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Philosophy of Law: Hart and His Critics


Admission requirements

Admission to this course is restricted to students enrolled in the MA Philosophy 120 EC, specialisation Philosophy of Law.


H.L.A. Hart is thought by many to have the greatest legal theorist of the 20th century. His reputation rests largely upon what he accomplished in one book, The Concept of Law, first published in 1961. In this seminar we will explore the doctrines that Hart put forward in that book and other writings, with specific reference to the criticisms. They attracted, some of which attained a celebrity of their own, such as the “Hart-Fuller debate”, the “Hart-Devlin debate”, the “Hart-Dworkin debate”.

Course objectives

This course aims to introduce the student to the work of one of the most important legal theorists of the 20th century, H.L.H. Hart as well as the major debates that he inspired.

Students who successfully complete the course will have a good understanding of:

  • the legal doctrines of Hart, Fuller, Devlin, Dworkin and Raz;

  • the following concepts: legal positivism, natural law, rules, authority, sovereignty of the law, legal interpretation, rule of law.

Students who successfully complete the course will be able to:

  • recognize the (type of) arguments of Hart and his critics;

  • argue independently about these arguments, especially in writing.


The timetable is available on the following website:

Mode of instruction

  • Seminars

Class attendance is required.

Course load

Total course (10 ec x 28 hours): 280 hours:

  • Attendance of seminars (13 x 3 hours): 39 hours

  • Time spent on self-study: 100 hours

  • Time spent on weekly assignments: 42 hours

  • Time spent final essay: 83 hours (including research and rewrite)

Assessment method


  • Weekly written assignments (30% of the final mark)

  • Final research essay (70% of the final mark)

  • Peer review of final essay (prerequisite for participation in examinations)

Class attendance is mandatory. Students cannot miss more than two seminars. Without sufficient attendance students will be excluded from submitting a final paper or taking the resit.


The final mark for the course is established by determination of the weighted average of several subtests. A subtest can be graded as unsatisfactory.


One resit will be offered, consisting of the final paper. No separate resits will be offered for mid-term or final tests. The mark for the resit replaces any partial result. Any student who did not complete at least 80% of the weekly assignments, cannot take the resit.

Students who have obtained a satisfactory grade for the course after the first examination cannot take the resit.

Inspection and feedback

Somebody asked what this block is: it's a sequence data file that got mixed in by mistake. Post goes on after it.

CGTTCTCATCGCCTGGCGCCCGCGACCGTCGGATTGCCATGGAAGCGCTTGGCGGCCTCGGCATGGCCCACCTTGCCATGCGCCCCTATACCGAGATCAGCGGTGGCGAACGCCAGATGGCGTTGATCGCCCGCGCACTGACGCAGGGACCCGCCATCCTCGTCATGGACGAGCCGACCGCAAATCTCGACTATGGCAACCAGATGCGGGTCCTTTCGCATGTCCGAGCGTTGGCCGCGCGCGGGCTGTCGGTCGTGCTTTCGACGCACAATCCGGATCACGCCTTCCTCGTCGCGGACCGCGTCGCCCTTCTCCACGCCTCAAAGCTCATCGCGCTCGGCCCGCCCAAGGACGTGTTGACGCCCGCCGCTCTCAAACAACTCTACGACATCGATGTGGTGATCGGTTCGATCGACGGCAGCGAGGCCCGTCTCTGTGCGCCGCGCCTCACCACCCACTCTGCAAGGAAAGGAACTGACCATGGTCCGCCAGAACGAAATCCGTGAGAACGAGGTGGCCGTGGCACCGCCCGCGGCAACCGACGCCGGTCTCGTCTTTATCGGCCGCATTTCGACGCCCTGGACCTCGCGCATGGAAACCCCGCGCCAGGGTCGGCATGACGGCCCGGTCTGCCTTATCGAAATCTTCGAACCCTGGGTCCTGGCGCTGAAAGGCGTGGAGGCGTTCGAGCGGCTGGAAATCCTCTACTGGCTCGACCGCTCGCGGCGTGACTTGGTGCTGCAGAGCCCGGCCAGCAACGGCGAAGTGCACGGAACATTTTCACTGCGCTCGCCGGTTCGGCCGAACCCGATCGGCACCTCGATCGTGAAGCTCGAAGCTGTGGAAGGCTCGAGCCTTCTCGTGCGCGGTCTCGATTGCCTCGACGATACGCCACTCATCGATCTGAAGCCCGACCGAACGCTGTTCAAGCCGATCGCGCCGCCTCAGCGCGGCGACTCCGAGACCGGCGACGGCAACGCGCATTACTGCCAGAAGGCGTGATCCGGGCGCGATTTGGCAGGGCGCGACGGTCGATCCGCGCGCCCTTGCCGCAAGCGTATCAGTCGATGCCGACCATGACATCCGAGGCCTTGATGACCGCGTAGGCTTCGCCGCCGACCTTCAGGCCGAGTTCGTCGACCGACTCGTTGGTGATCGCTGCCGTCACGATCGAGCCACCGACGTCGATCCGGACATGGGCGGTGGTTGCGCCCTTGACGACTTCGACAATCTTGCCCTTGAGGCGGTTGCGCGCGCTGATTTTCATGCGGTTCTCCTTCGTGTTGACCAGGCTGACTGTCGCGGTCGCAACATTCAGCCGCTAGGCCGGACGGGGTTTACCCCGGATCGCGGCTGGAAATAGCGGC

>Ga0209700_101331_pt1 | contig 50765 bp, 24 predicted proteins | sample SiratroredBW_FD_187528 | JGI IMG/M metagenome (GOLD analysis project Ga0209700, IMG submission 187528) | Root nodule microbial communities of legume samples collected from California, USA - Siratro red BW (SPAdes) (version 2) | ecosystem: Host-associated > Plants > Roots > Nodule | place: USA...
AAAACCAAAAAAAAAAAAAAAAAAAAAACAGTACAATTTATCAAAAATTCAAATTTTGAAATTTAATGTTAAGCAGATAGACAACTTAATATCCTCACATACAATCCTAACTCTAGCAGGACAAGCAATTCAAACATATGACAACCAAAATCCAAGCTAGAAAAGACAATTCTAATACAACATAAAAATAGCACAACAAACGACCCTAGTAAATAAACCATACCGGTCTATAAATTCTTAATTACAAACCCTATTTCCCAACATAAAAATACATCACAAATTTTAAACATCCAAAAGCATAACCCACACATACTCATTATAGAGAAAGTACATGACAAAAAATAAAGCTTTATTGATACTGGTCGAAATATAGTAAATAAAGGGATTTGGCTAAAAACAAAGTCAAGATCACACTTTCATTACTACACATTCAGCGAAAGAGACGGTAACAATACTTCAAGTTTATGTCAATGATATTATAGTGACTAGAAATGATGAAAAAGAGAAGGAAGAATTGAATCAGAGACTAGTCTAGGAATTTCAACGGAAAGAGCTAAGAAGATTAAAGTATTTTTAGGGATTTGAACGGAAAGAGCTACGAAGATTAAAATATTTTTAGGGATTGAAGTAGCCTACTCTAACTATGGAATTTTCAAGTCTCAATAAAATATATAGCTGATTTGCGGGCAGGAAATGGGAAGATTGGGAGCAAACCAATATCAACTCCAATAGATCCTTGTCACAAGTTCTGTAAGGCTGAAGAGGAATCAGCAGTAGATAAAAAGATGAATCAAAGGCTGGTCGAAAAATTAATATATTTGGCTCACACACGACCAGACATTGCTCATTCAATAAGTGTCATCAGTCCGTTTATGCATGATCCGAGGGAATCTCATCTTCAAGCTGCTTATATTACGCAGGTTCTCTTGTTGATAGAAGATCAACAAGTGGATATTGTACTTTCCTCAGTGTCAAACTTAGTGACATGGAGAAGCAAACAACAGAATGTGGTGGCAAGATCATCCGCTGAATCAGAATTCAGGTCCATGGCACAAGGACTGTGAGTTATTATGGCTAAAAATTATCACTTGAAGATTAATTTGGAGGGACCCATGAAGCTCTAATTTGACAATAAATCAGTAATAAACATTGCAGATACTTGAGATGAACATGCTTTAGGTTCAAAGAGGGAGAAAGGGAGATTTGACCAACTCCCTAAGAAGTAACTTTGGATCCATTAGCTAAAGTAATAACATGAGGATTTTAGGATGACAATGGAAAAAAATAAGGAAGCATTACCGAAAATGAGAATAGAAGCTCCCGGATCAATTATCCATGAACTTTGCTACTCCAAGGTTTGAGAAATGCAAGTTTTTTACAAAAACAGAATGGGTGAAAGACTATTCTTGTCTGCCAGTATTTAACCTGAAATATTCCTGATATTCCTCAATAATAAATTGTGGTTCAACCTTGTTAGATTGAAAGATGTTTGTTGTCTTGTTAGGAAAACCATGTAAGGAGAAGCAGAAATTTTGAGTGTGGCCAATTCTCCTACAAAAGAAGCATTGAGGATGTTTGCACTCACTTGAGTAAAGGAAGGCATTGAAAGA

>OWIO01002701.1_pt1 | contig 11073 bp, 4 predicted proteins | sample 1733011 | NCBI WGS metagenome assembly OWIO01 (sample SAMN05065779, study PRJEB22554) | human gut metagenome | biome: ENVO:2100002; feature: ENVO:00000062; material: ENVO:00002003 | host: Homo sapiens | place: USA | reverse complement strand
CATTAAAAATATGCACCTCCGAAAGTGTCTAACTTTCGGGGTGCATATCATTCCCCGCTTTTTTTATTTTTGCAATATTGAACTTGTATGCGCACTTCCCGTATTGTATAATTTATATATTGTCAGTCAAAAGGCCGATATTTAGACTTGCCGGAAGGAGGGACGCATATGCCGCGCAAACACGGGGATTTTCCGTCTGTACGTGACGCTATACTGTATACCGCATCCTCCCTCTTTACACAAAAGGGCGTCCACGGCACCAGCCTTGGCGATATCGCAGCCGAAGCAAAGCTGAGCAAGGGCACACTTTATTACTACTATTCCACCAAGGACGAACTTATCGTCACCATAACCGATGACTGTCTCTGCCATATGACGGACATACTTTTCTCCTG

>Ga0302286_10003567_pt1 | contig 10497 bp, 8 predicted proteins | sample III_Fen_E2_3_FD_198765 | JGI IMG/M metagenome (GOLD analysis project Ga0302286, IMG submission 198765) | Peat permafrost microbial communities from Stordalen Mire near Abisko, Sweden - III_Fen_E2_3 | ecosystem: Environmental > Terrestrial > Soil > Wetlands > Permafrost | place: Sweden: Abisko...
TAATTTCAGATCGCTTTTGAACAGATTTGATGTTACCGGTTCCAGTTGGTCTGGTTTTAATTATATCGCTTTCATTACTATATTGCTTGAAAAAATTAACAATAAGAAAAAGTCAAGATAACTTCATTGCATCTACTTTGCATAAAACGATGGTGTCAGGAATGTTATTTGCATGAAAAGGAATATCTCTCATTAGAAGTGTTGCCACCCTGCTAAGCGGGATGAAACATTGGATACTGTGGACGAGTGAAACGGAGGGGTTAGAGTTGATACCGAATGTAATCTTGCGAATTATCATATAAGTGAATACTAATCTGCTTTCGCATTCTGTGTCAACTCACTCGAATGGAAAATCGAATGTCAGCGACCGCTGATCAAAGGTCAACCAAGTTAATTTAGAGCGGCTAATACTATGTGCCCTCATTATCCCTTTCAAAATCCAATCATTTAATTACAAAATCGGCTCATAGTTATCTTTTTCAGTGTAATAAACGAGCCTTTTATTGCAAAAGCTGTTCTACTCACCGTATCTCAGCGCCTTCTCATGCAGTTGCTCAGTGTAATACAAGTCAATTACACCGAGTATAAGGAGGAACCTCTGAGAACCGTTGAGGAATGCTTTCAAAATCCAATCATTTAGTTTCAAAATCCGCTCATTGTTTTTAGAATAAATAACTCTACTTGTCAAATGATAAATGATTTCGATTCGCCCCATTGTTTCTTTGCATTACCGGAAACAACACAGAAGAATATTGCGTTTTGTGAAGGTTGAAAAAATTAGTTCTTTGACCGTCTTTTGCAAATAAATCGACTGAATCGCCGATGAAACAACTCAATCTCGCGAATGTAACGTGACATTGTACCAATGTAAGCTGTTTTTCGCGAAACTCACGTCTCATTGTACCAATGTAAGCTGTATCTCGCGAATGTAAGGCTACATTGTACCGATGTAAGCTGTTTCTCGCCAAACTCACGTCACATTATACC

How and when an exam review will take place will be disclosed together with the publication of the exam results at the latest. If a student requests a review within 30 days after publication of the exam results, an exam review will have to be organized.


Blackboard will be used to make available all the readings, assignments and results.
However, students are expected to get their own copy of H.L.H. Hart, The Concept of Law.

Reading list

  • Coleman, J. (1982). “Negative and positive positivism.” Journal of Legal Studies 11: 139-164.

  • Devlin, P. A. (1965). The Enforcement of Morals, Oxford University Press.

  • Dworkin, G. (1999). “Devlin was right: Law and the enforcement of morality.” William and Mary Law Review 40(3): 927-946.

  • Dworkin, R. M. (1978). Taking Rights Seriously, Duckworth.

  • Finnis, J. (1980). Natural Law and Natural Rights. Oxford, Clarendon Press.

  • Fuller, L. L. (1958). “Positivism and fidelity to law- a reply to professor Hart.” Harvard Law Review 71(4): 630-672.

  • Hart, H. L. A. (1961). The Concept of Law. Oxford, Oxford University Press. (2nd ed. or later)

  • Hart, H. L. A. (1958). “Positivism and the separation of law and morals.” Harvard Law Review 71(4): 593-629.

  • Hart, H. L. A. (1955). “Are there any natural rights?” Philosophical Review 64(2): 175-191.

  • Kramer, M. (1998). “Scrupulousness without scruples: A critique of Lon Fuller and his defenders.” Oxford Journal of Legal Studies 18(2): 235-264.

  • Perry, S. (2001). “Hart’s Methodological Positivism”. In Coleman, J. et al. (eds.). Hart’s Postscipt: Essays on the Postscript to The Concept of Law. Oxford, Oxford University Press.

  • Raz, J. (1985). “Authority, law and morality.” Monist 68(3): 295-324.

  • Shapiro, Scott. 2011. Legality. Harvard University Press.

  • Simmons, A. J. (1979). Moral Principles and Political Obligations, Princeton University Press.


Enrolment through uSis is mandatory.
General information about uSis is available on the website.

Students are strongly advised to register in uSis through the activity number, which can be found in the timetables for courses and exams.

Registration Studeren à la carte and Contractonderwijs

Not applicable.


Dr. T. Meijers, MSc